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Re-engineering and re-wiring of the DC battery distribution system for a customer's entire 51' Atlantic YachtRead more...
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Get your vessel ready for the spring season - don't wait!
Boat Bottom Painting - if you're a boat owner then I'm sure you're already aware of the
importance of this subject. In this article we're going to mainly be discussing the different
types of paint and why they're needed.
Fouling - what is it? Fouling occurs when barnacles, zebra mussels, weeds, algae and other
marine life attach themselves to the submerged area of your boat. Some facts about fouling
Antifouling paint - why is it important? Antifouling paint will keep barnacles, slime and weeds
from attaching to your boat. There are different types of antifouling paint: Self-polishing
copolymers, controlled solubility copolymers, ablative antifouling and hard antifouling.
Copolymer and Ablative are partially soluble. As the water steadily removes the paint fresh
biocide is continually on the surface. Because these types of antifouling paints wear away,
there is no buildup and preparation for new paint is minimal. These types of paint are good
for boats that are used regularly. Repainting would need to be done every one to three years
depending on the original application (thickness) and use of the boat. Generally, light sanding
is all that is needed prior to repainting.
Copolymer paints allow for hauling and re-launching without repainting but ablative paints do
not retain their antifouling ability for more than 30 days after being hauled out of the water.
Hard antifouling paints, such as Teflon paints, are a good choice for fresh water since there
is less fouling and for fast powerboats and racing sailboats. If your boat is kept stationary for
considerable amounts of time and you have the bottom of your boat cleaned regularly, this
would also be a good option for you. Hard paint needs to be repainted yearly. Preparation for
a new coat involves heavy sanding to improve adhesion and prevent build-up.
Teflon paints have formulas for both fresh and salt water. Whatever type of paint that you
have on your boat must be completely removed prior to applying the Teflon paint.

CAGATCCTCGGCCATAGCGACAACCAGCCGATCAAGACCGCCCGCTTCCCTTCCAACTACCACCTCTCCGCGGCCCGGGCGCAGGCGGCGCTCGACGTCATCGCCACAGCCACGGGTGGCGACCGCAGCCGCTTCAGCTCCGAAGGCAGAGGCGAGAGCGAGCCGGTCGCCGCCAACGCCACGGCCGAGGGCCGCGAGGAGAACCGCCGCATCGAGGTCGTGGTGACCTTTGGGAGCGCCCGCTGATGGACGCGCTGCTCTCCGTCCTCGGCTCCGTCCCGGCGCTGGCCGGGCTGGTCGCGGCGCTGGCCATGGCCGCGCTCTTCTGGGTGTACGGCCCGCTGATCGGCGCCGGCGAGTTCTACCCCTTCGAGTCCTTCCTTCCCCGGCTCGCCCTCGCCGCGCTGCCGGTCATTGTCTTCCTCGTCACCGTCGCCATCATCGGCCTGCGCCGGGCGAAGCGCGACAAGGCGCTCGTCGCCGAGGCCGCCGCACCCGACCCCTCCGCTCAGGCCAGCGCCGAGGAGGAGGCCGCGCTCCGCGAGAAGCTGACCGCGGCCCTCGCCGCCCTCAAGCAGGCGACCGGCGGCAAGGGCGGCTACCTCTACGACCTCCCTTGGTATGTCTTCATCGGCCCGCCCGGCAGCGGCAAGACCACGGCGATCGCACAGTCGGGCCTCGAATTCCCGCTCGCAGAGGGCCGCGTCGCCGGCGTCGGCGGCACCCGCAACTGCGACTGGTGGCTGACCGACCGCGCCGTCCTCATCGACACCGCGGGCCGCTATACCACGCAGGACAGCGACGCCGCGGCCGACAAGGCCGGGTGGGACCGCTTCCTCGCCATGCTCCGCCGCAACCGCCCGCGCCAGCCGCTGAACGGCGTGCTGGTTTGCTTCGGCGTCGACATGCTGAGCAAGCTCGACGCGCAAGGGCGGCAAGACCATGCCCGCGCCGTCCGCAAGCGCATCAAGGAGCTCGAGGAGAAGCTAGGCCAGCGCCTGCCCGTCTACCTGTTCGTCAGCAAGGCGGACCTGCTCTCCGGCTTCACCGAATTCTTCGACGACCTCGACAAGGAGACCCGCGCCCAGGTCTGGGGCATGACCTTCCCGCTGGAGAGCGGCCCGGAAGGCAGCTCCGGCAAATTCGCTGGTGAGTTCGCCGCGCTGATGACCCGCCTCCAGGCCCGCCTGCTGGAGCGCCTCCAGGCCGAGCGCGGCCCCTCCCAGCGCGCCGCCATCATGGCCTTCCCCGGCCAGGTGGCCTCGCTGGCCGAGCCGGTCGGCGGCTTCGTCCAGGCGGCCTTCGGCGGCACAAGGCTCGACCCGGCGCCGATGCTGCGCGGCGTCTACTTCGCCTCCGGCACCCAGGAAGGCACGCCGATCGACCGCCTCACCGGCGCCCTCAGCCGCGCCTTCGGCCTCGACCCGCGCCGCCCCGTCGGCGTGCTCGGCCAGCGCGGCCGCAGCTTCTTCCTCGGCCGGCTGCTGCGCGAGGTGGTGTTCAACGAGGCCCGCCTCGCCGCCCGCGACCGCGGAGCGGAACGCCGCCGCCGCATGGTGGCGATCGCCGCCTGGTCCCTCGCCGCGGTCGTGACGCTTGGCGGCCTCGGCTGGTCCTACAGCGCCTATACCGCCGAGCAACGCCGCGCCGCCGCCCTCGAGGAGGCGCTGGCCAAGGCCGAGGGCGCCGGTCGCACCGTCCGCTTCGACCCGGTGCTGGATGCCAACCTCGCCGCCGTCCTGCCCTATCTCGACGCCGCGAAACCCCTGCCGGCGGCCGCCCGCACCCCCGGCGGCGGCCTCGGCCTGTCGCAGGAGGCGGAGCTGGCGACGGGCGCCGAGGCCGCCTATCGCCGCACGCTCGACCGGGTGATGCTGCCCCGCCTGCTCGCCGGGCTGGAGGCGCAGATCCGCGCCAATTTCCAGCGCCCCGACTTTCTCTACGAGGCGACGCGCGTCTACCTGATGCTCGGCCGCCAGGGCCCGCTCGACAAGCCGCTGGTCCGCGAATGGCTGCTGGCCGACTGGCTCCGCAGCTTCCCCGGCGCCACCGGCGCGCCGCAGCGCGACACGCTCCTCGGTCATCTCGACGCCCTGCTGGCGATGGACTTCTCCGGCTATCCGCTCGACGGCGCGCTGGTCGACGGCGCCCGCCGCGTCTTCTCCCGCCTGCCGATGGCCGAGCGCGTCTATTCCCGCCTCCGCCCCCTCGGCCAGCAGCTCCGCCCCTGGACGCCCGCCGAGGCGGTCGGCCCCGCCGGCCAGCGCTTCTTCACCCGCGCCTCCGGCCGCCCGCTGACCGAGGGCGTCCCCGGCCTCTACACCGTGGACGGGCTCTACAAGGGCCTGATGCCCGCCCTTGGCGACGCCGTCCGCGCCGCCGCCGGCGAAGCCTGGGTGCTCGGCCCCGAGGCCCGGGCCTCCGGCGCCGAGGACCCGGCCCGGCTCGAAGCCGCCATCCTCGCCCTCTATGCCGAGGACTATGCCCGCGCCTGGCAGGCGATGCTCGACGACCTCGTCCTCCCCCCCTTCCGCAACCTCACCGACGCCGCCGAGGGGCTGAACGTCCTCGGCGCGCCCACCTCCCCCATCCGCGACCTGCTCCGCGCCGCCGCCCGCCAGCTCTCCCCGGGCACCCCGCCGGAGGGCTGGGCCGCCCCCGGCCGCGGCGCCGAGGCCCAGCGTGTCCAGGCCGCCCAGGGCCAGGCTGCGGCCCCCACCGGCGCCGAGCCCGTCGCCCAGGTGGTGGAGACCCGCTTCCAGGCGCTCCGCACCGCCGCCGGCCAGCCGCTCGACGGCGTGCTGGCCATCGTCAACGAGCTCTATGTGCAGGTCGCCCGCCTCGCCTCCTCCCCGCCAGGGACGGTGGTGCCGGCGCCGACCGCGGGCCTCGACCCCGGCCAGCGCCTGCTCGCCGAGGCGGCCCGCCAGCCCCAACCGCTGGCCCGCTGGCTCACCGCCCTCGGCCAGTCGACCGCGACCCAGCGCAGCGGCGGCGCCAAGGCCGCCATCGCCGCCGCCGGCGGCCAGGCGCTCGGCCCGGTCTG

Epoxy-based paints are excellent for marine application. Instead of replacing the gelcoat
on a fading fiberglass boat hull, opt for epoxy boat paint which is harder and more durable
than traditional paint. Before applying epoxy, however, the hull must be prepped first with a
solvent based/thinned epoxy sealer to prevent osmosis (this is where small cracks and holes
pull water into the hull). Applying waterproof clear coat or marine spar varnish over the epoxy
paint will help to prevent the paint from yellowing over time.
To maintain a uniform coat and prevent your paint from chipping and blistering you need to
have a barrier coat applied before applying antifouling paint. The hull should have a chance
to completely dry out, then the wax needs to be removed from the bottom of your boat with
solvent and the surface needs to be sanded and possibly stripped depending on the type
of paint so that the barrier coat can adhere. Another advantage of the barrier coat is that it
prevents water absorption which keeps your boat lighter.
These are just a few highlights of the differences and options for painting the bottom of your
boat. Choosing the best type of paint can be overwhelming and confusing. Let the experts at
Kompletely Kustom Marine help you to make the best decision to protect your investment.
Did you know that you can add an annual bottom painting service to your Monthly
Maintenance Package? Be sure to check out our MMP page for more details.
Copyright © 2015 Kompletely Kustom Marine Inc.